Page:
Should Australia ‘shut down’ for 30 days?
Prime Minister Scott Morrison has announced a major boost to social security recipients and for those who lose their jobs as a result of the COVID-19 pandemic, which represents a turnaround from its previous determination not to increase the Newstart allowance.
After declaring last year that the ‘the best form of welfare is a job’, the PM is now having to swallow those words as his Government comes to the realisation that sometimes, circumstances are out of people’s control, and gainful employment is not always attainable.
Of course, these are unprecedented times, but what is being hailed as ‘one of the largest increases to social security benefits in Australia’s history’, requiring the government to spend $14 billion over six months. This couldn’t have come at a more welcome time, particularly as Australia also copes with the economic impact of recent droughts, bushfires and floods too.
But many believe that in addition to these measures, Australia should follow the lead of other nations such as New Zealand by ‘shutting down’ the nation for a month by implementing what are known as ‘level 4 measures’ – which involves ceasing all non-essential services, essentially resulting in most businesses either having their employees work from home or, if this is not possible, not working at all over that time.
The ‘Coronavirus supplement’
In a bold move, the government is establishing a new time-limited coronavirus supplement to be paid at a rate of $550 per fortnight for the next six months.
This will effectively double the current rate of Newstart, which is being renamed the jobseeker payment. (The rebranding was already under way.) and eligible income support recipients will receive the full amount of the $550 coronavirus supplement on top of their payment each fortnight. It’s available for existing and new recipients of the jobseeker payment, youth allowance jobseeker, parenting payment, farm household allowance and special benefit and will be paid on top of these fortnightly payments.
The government will also waive the asset test in many cases along with waiting periods. What’s more it has expanded both Jobseeker Payment and Youth Allowance Jobseeker criteria to provide payment access for permanent employees who are stood down or lose their employment; sole traders; the self-employed; casual workers; and contract workers – this could also include someone who needs to stop work to care for someone affected by the Coronavirus.
The $750 payment
In the first package, the government announced that 6.5 million lower-income Australians would receive a one-off $750 payment. The payment – which will be made from 31 March – will be made to all social security, veteran and other income support recipients and eligible concession card holders. This includes those on Newstart, those who have commonwealth seniors health cards, and families receiving family tax benefits.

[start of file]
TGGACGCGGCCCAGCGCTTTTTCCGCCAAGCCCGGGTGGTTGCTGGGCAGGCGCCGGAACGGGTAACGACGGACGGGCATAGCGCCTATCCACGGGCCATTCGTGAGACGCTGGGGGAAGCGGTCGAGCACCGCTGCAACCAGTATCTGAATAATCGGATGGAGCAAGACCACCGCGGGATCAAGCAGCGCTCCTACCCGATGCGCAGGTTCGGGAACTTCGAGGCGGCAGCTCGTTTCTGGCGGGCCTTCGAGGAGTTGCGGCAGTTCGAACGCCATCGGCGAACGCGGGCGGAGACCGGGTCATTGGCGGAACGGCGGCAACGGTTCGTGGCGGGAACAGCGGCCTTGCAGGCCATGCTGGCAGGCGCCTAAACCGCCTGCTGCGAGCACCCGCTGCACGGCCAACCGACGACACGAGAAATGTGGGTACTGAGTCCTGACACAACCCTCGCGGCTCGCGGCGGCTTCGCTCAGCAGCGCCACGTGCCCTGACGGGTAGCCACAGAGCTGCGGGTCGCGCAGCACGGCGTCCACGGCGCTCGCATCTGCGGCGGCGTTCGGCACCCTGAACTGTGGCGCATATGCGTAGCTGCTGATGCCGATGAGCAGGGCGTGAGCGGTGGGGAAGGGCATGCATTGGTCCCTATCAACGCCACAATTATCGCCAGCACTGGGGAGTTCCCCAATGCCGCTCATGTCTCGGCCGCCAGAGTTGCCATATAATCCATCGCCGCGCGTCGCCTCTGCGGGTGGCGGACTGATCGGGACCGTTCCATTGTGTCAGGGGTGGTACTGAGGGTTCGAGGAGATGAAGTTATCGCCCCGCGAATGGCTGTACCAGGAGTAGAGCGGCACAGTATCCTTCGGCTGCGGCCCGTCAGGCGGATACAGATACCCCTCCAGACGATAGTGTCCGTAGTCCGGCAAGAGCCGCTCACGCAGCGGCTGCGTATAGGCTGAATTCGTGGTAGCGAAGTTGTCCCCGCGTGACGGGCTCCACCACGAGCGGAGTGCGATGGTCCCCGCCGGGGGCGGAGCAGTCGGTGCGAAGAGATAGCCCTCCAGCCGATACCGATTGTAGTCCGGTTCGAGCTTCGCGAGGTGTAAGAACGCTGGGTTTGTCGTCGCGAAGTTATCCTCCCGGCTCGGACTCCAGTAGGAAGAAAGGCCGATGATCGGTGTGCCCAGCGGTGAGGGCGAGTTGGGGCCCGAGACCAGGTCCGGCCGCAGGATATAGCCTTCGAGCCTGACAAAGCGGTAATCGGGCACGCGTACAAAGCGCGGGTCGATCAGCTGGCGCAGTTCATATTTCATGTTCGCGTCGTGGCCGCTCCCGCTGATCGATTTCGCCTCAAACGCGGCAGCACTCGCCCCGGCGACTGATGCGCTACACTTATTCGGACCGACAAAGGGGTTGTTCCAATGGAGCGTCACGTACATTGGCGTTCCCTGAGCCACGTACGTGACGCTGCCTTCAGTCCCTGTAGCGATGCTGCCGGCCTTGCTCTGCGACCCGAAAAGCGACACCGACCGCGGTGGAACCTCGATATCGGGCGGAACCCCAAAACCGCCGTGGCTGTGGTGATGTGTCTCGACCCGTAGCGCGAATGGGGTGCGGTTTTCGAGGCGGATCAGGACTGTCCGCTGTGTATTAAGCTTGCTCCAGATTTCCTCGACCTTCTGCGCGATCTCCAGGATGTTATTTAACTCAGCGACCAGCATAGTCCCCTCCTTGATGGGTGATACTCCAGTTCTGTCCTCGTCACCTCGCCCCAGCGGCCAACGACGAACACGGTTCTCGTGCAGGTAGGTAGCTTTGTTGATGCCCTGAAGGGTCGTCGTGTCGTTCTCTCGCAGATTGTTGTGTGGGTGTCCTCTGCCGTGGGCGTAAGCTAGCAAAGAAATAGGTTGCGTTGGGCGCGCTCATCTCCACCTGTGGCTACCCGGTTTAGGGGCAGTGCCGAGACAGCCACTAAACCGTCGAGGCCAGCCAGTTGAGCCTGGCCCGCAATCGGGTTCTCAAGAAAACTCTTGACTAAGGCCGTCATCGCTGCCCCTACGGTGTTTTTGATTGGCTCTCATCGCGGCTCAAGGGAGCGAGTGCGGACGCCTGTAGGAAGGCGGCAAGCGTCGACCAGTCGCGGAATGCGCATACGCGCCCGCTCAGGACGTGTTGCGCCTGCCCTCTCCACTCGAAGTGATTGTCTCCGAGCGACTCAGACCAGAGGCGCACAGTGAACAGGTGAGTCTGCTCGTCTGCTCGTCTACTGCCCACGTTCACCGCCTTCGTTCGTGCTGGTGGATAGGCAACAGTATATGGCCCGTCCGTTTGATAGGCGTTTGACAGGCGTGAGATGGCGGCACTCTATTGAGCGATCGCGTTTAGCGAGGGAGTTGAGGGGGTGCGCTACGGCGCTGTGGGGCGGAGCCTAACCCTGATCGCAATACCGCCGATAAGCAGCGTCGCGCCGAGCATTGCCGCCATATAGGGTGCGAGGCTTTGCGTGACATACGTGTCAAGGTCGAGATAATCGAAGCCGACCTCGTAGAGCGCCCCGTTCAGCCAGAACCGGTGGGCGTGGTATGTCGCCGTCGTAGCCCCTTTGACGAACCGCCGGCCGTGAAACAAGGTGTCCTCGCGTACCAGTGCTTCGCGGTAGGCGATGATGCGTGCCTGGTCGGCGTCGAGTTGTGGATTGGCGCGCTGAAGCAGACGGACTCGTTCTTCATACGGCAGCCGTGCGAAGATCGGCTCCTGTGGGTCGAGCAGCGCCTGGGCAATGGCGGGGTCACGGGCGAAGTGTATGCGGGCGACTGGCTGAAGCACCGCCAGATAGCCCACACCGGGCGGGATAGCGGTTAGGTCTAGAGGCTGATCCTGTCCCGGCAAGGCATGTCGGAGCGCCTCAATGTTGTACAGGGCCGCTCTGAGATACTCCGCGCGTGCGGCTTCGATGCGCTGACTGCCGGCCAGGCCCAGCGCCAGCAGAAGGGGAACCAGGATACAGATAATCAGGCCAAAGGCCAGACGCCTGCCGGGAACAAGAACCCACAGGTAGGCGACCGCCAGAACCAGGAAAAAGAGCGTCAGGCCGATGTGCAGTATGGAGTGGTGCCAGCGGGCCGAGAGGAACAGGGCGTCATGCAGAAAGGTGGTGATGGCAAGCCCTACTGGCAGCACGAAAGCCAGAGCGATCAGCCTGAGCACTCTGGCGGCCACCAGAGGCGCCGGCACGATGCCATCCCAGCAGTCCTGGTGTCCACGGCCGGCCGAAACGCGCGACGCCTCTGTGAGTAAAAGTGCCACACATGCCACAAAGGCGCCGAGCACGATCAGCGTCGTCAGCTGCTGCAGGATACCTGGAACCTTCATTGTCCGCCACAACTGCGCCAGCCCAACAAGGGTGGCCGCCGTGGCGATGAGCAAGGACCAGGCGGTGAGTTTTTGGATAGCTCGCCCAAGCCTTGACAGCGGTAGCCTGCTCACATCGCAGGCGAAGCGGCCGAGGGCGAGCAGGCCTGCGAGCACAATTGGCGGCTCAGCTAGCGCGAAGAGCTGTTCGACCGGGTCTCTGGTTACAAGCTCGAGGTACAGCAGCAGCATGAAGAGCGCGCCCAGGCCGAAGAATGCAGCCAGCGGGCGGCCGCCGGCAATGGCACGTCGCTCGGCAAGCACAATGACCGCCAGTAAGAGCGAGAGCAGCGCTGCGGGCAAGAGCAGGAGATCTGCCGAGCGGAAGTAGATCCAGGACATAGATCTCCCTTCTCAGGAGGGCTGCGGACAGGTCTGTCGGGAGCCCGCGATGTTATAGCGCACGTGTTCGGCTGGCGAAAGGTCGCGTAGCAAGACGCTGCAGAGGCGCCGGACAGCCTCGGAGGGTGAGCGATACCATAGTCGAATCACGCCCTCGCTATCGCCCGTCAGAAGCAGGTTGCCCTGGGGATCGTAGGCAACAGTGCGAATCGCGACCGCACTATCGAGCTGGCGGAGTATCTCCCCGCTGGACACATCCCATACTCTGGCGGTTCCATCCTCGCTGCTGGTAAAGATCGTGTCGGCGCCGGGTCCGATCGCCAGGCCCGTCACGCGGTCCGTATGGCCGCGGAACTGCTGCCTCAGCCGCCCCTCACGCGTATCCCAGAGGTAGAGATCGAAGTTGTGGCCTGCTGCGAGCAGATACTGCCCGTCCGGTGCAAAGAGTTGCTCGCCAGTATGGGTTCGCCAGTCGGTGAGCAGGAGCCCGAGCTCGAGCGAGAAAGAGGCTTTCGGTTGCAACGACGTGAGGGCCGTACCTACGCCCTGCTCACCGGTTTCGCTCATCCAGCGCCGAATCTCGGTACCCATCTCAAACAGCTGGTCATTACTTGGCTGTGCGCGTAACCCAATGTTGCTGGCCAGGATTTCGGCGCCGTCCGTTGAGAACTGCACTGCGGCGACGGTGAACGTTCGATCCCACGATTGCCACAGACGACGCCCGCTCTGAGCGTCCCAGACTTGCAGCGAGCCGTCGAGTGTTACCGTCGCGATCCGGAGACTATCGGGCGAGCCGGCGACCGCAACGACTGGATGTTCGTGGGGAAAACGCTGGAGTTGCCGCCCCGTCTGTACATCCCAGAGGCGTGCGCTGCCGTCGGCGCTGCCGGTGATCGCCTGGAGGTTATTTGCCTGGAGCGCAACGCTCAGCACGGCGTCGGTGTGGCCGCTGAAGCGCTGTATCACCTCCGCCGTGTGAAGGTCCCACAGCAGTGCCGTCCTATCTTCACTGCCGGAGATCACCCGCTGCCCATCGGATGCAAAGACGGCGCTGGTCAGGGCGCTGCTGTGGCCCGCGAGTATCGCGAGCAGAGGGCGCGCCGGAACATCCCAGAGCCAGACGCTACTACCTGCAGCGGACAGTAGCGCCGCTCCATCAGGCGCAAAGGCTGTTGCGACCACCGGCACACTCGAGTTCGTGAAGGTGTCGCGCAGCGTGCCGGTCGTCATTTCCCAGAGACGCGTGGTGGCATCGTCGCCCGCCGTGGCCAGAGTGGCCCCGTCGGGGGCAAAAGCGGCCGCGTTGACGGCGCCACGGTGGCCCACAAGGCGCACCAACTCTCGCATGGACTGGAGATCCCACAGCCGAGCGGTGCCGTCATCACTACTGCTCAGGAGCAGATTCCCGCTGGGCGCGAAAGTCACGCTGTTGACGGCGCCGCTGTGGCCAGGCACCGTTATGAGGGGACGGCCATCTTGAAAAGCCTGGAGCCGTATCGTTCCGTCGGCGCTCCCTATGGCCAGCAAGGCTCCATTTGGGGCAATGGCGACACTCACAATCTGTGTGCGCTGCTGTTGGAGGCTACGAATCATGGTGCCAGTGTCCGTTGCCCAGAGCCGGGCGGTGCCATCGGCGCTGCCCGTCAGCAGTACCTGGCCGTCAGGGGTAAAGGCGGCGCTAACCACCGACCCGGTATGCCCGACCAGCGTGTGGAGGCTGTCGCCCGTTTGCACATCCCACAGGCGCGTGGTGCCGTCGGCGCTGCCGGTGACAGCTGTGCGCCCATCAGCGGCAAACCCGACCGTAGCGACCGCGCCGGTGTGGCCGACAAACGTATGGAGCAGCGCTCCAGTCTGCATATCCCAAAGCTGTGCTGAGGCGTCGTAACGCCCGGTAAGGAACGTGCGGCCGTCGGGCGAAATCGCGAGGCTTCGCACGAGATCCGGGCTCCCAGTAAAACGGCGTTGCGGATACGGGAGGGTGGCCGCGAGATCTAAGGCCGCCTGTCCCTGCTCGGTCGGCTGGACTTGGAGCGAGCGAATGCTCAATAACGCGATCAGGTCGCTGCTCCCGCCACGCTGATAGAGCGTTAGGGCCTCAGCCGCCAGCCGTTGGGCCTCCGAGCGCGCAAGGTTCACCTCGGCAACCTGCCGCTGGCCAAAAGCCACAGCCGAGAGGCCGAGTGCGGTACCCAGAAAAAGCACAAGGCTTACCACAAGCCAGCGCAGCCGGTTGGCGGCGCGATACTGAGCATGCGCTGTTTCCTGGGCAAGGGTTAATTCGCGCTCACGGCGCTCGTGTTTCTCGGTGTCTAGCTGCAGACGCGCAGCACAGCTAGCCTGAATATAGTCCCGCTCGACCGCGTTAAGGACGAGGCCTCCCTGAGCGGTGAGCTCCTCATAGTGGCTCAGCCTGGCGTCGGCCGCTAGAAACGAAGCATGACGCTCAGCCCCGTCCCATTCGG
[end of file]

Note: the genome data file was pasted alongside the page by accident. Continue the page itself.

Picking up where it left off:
This second payment will be made automatically from 13 July 2020 to around five million social security, veteran and other income support recipients and eligible concession cardholders.
This won’t be available if you get the coronavirus supplement, but if you are eligible, you will receive the payment automatically.
Tap into your Superannuation
Under the changes announced in the second package, the government will allow individuals “in financial stress” as a result of the coronavirus downturn to have limited access to their superannuation savings, capped at up to $10,000 in 2019-20 and a further $10,000 in 2020-21.You can apply online through MyGov for access to your super but must do so before 1 July 2020. Any money released will be tax free and won’t affect Centrelink or veterans’ affairs payments.
Aged pensioners and retirees
The Government is also introducing changes that will affect self-funded retirees and people who receive the aged-pension, enabling them more cash at this time.
It has also been announced 230,000 full time students will have their benefits increased by $550 per fortnight.
Concerns and lack of clarity
Some concerns do, however, remain about the job seeker payment (formerly Newstart). Given the financial boost is only for a limited time – what happens after 6 months – do recipients go back to living on less than $40 a day?
Most of these payments can be accessed online, and the government says the application process will be streamlined. But, given the automation of the system, people are also naturally concerned in the wake of mistakes, miscalculations and confusion created by ‘Robodebt,’ whether Centrelink’s processes and procedures will be sophisticated and robust enough to cope with the significant influx of demand expected over the coming weeks, as thousands of Australians access Centrelink, many for the first time in their lives.
After axing thousands of jobs in recent years, employing short-term contractors instead, the Government has now pledged an additional 5,000 staff to Services Australia, which runs Centrelink to be able to meet the needs of Australians engaging with the Centrelink service.
A complete shutdown?
And while the measures are welcomed by many, the voices calling for a nationwide shutdown of essential services, such as that being implemented by New Zealand for 30 days, seem to be increasing – the reasoning being that such a measure could result in a shorter period of economic crisis.
Written by Sonia Hickey. Republished with permission of Sydney Criminal Lawyers.
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